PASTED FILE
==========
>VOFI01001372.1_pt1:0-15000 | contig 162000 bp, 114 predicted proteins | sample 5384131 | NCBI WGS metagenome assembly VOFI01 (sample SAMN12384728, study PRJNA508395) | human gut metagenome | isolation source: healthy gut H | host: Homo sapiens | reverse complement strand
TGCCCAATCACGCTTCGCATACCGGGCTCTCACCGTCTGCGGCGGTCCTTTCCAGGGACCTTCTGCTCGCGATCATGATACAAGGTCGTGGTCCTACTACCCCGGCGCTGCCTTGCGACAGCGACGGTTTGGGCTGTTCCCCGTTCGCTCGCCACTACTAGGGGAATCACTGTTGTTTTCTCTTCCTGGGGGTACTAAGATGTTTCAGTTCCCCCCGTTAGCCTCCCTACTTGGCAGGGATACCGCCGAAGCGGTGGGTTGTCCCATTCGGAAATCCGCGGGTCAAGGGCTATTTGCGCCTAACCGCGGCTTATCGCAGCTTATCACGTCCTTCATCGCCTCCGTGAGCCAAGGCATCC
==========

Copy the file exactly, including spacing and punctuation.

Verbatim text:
>VOFI01001372.1_pt1:0-15000 | contig 162000 bp, 114 predicted proteins | sample 5384131 | NCBI WGS metagenome assembly VOFI01 (sample SAMN12384728, study PRJNA508395) | human gut metagenome | isolation source: healthy gut H | host: Homo sapiens | reverse complement strand
TGCCCAATCACGCTTCGCATACCGGGCTCTCACCGTCTGCGGCGGTCCTTTCCAGGGACCTTCTGCTCGCGATCATGATACAAGGTCGTGGTCCTACTACCCCGGCGCTGCCTTGCGACAGCGACGGTTTGGGCTGTTCCCCGTTCGCTCGCCACTACTAGGGGAATCACTGTTGTTTTCTCTTCCTGGGGGTACTAAGATGTTTCAGTTCCCCCCGTTAGCCTCCCTACTTGGCAGGGATACCGCCGAAGCGGTGGGTTGTCCCATTCGGAAATCCGCGGGTCAAGGGCTATTTGCGCCTAACCGCGGCTTATCGCAGCTTATCACGTCCTTCATCGCCTCCGTGAGCCAAGGCATCC